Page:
Recording of the Week,
2019 Christmas Selections
It’s been a bumper year for festive albums, and picking three to review was a tricky task; I could easily have chosen ten or more. But I’ll save such overindulgence for Christmas itself; here are three gems that I guarantee will put the most curmudgeonly of Scrooges into the seasonal spirit.
Brass septet Septura have been sneaking onto the radar for a while now, with understated, easily missed but exceptionally polished albums of arrangements – each with a theme, ranging from the Venetian school of Gabrieli and his contemporaries to French programme music (their interpretation of Ravel’s Mother Goose is a particular marvel). This Christmas they’ve put together an absolutely magical album that interleaves their own arrangement of Tchaikovsky’s Nutcracker with a delightful narration of the fairytale read by Derek Jacobi. The performances are sparkling – not quite the full Suite that’s normally performed, and I did miss the Danse chinoise which is omitted here, but perfectly-balanced and wonderfully light-footed in a way that might surprise those who haven’t heard Septura before. The March has a particular pizzazz to it, and the extensive use of mutes for the Dance of the Sugarplum Fairy seems so natural that one almost forgets how different this instrumentation is from the celesta-led original.
At the other end of the spectrum, Stile Antico take us back in time to Renaissance Iberia with A Spanish Nativity. Opening with the awed purity of Victoria’s O Magnum Mysterium, the main focus is a Marian mass by Lobo, based on Guerrero's motet praising the Virgin Mary as the Mother of God, that must surely have seen extensive Christmastide use in Renaissance times. A few spicy semi-sacred folksy numbers are sprinkled through the album, providing variety from the earnest piety of the polyphony. Mateo Flecha el Viejo’s El Jubilate (described as an ensalata, literally a musical salad of various elements) tells a lively story of Mary fighting off the Devil’s attempts to corrupt her, with his villancico Ríu Ríu Chíu expanding on the same theme with even greater rhythmic vigour.
It would, of course, not be Christmas without Carols from King’s, and this year the familiar ritual of Cambridge’s iconic service has a bittersweet taste to it in the light of Sir Stephen Cleobury’s death last week, barely two months into what should have been a long and richly-deserved retirement. This year sees the 100th service of Carols from King’s, and naturally Sir Stephen is front and centre in the recording of 2018’s service, released by King’s at the beginning of November to mark that milestone. The music is classic Carols from King’s repertoire, with pieces such as Ord’s Adam lay ybounden and Howells’s A Spotless Rose alongside arrangements of traditional carols, and Cleobury’s own descants adorning most of the congregational favourites (though not even he can dislodge David Willcocks from his perch for O come, all ye faithful). The time-hallowed prayers and readings of the Nine Lessons and Carols service are also included, read by the traditional selection of members of the chapel community.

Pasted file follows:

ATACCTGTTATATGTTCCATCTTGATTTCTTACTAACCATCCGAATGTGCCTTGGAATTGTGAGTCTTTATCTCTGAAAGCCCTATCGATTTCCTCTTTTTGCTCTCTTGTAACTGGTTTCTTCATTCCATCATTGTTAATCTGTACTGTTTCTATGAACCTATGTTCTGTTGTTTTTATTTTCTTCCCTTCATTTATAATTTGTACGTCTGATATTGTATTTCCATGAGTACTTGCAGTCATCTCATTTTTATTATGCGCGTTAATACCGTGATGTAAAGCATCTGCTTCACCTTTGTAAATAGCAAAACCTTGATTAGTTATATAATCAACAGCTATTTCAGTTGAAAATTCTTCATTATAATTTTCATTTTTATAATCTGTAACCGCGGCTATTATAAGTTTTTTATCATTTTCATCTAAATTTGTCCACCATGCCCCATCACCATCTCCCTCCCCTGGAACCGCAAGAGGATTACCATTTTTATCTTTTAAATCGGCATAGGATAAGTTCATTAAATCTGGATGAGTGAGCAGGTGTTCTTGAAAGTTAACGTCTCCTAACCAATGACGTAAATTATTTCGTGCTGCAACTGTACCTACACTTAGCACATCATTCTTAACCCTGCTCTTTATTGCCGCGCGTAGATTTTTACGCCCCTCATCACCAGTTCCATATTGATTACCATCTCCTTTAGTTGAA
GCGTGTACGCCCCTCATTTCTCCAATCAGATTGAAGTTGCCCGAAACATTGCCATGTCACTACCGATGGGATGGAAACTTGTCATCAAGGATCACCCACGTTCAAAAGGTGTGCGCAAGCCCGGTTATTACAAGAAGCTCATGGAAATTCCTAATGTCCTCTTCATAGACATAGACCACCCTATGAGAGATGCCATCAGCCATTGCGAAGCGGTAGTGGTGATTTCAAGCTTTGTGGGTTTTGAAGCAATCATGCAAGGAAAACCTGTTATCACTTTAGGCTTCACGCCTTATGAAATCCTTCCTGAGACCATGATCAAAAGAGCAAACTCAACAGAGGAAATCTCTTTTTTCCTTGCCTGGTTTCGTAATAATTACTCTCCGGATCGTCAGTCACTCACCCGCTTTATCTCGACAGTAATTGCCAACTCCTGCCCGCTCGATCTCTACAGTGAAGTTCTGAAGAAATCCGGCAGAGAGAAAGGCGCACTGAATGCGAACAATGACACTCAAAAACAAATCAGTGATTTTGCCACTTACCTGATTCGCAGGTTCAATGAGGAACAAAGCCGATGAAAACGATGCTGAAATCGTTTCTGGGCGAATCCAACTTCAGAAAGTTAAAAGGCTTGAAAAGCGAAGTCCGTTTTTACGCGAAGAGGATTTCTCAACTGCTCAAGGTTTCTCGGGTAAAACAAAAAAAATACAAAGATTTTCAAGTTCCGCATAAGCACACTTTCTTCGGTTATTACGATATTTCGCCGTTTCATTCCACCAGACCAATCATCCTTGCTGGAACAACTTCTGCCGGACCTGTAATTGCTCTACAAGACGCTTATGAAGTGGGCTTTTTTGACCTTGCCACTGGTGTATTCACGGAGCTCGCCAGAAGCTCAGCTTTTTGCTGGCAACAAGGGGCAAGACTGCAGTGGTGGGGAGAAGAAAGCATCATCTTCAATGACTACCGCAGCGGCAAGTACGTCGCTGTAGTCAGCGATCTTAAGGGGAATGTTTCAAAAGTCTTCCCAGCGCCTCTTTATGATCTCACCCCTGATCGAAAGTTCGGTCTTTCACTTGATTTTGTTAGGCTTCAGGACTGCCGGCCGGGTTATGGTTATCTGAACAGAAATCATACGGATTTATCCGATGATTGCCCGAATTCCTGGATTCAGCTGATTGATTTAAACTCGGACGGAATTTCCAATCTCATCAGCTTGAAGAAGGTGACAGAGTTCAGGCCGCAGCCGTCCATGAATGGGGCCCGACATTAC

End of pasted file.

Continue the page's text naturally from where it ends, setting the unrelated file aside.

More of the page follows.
It was Sir Stephen’s habit to commission a new carol every year, and this album includes the latest and final addition to their number: O mercy divine, by Judith Weir, with Guy Johnston as obbligato cellist. His ruminative, melancholy introduction proves to be a wry red herring from Weir, as the choir’s entry transforms the piece into a lively, almost cantering celebration. Weir notes that she envisioned the cello’s part as a constantly-moving “flying carpet” on which the choir can ride, and her carol is an engaging and tuneful one that seems likely to percolate into the repertoire of choirs all over the world, as previous Cleobury commissions have done.
I’m sure I won’t be the only person for whom some part of this service brought a tear to the eye; for me, it happened to be John Rutter’s understatedly moving What sweeter music. The whole album stands not just as a monument to the institution of Nine Lessons and Carols but as a brilliant summation of the tireless life and work of a man who, as the bidding prayer has it, is probably now marshalling the choristers “upon another shore and in a greater light”.
Derek Jacobi (narrator), Septura
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